Talent Pressures and the Aging Workforce: Prof/Sci/Tech Services
by Stephen Sweet and Marcie Pitt-Catsouphes with Elyssa Besen, Shoghik Hovhannisyan, and Farooq Pasha
August 2010—The professional, scientific, and technical services sector offers some of the best jobs available – high skilled, high paying, and relatively flexible - but these jobs are disappearing, creating an acute need for highly skilled workers, according to a new study by the Sloan Center on Aging & Work.
More than 9 out of 10 workers in the professional, scientific, and technical services sector (93.1%) are “very” or “somewhat” satisfied with their jobs - considerably higher than employees in other sectors of the economy. However, the sector's employee base is aging and the impact of workers aging into retirement could be substantial. From just 2000-2007, the number of workers aged 55-64 increased by 45%, while workers aged 65 and above increased by 13%, in terms of total number of workers. This demographic shift is expected to impact this sector more acutely than others because of the reliance on workers with specialized skills.
Interestingly, although employers in this sector less frequently gauge employee career plans or work preferences or project retirement rates, they still overwhelmingly feel they have the right amount of programs to replace retiring workers.
Employers also report being in an advantageous position with regard to skills. Organizations in the professional, scientific, and technical services sector report fewer shortages of basic literacy in writing and math, human resources, customer relations, and technical computer skills and fewer problems associated with responding to employees’ family needs, unwanted turnover, morale, and absenteeism compared to organizations in other sectors. However, sales/marketing skills were reported to be in higher demand than among other sectors (31.1% vs. 28.1%, respectively).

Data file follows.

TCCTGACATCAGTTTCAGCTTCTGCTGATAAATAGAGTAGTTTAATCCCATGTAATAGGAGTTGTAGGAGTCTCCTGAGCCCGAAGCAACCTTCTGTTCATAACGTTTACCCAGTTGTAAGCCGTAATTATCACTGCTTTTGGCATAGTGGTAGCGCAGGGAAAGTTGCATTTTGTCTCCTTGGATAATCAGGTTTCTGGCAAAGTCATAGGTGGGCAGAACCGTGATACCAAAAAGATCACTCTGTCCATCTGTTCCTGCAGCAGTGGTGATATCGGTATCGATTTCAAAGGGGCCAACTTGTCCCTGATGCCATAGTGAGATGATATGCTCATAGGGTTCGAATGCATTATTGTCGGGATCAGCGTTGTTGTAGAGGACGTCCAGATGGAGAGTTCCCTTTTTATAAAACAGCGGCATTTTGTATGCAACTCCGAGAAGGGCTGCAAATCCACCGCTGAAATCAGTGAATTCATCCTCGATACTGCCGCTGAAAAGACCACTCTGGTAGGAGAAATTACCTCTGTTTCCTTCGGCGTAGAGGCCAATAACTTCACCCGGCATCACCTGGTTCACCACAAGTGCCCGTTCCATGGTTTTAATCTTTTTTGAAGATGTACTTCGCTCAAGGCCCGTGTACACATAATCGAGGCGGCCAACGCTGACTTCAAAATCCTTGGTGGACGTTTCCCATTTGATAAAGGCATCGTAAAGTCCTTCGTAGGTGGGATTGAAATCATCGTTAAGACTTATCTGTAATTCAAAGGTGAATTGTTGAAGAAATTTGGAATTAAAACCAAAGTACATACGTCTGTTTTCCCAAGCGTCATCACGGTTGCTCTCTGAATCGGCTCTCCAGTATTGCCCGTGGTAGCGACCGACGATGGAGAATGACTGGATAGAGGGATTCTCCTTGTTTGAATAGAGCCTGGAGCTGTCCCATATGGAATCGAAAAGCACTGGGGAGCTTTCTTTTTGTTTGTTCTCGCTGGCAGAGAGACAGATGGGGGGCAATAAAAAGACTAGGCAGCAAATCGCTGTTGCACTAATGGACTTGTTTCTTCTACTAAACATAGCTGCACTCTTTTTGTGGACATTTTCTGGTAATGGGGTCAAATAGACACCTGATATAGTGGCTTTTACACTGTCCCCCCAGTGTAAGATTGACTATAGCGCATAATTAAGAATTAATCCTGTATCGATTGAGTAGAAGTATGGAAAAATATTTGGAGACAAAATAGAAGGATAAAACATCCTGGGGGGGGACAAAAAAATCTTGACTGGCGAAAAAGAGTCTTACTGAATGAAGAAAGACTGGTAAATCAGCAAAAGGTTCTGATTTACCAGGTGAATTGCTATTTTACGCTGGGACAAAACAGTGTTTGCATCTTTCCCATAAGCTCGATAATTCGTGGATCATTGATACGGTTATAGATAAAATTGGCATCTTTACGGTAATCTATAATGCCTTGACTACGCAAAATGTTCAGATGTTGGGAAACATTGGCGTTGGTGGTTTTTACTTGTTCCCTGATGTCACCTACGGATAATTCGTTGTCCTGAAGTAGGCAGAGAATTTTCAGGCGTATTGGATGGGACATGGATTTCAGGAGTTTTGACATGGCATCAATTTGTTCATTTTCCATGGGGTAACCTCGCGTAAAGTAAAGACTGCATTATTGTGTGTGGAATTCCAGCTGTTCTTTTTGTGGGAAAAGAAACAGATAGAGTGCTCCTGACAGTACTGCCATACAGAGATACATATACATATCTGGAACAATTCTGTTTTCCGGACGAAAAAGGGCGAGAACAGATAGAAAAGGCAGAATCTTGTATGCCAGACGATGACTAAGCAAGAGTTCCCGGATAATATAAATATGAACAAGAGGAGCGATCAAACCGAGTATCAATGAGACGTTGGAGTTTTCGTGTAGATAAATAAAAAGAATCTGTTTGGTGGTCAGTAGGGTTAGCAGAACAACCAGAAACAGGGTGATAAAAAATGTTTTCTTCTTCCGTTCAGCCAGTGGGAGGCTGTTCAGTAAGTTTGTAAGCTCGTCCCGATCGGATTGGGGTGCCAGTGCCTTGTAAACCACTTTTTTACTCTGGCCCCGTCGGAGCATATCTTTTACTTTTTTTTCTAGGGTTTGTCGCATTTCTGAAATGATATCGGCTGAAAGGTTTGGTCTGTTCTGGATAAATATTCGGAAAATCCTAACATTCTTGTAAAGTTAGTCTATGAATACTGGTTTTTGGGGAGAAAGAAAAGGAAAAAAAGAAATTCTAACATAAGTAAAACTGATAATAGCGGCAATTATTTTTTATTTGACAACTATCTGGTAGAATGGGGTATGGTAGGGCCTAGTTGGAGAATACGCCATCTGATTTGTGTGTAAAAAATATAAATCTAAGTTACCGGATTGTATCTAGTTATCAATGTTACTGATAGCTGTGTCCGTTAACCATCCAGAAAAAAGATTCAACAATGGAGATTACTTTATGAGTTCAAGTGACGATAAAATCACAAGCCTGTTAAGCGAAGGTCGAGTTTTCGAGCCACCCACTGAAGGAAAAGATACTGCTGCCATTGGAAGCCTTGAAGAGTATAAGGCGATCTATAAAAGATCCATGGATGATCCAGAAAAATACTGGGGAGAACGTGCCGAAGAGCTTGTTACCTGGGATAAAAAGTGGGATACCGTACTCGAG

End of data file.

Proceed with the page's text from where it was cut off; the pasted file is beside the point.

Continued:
One key difference between employers in this sector and other sectors is the prevalence of flexible work options:
- More than three in five workers (62.5%) in the professional, scientific, and technical services sector are often allowed to change their schedules, compared to just a little over half that number (32.9%) in other sectors; and
- Most employees in the professional, scientific, and technical services sector (95.3%) have complete or some freedom in deciding how to do their jobs, though younger employees are significantly less likely to have complete or some freedom.
Overall, a culture of flexibility is pervasive among professional, scientific, and technical services organizations, who:
- Make an effort to inform employees of flexible work options (69.8%, compared to 47.8% of organizations in other sectors);
- Clearly communicate the importance of flexibility for business/organizational success (60.5%, compared to 40.1% of others);
- Clearly communicate the importance of flexibility for employees’ lives at work and at home (51.4%, compared to 34.6% of others); and
- Support discussions of flexibility with supervisors (86%, compared to 65.7% in other sectors).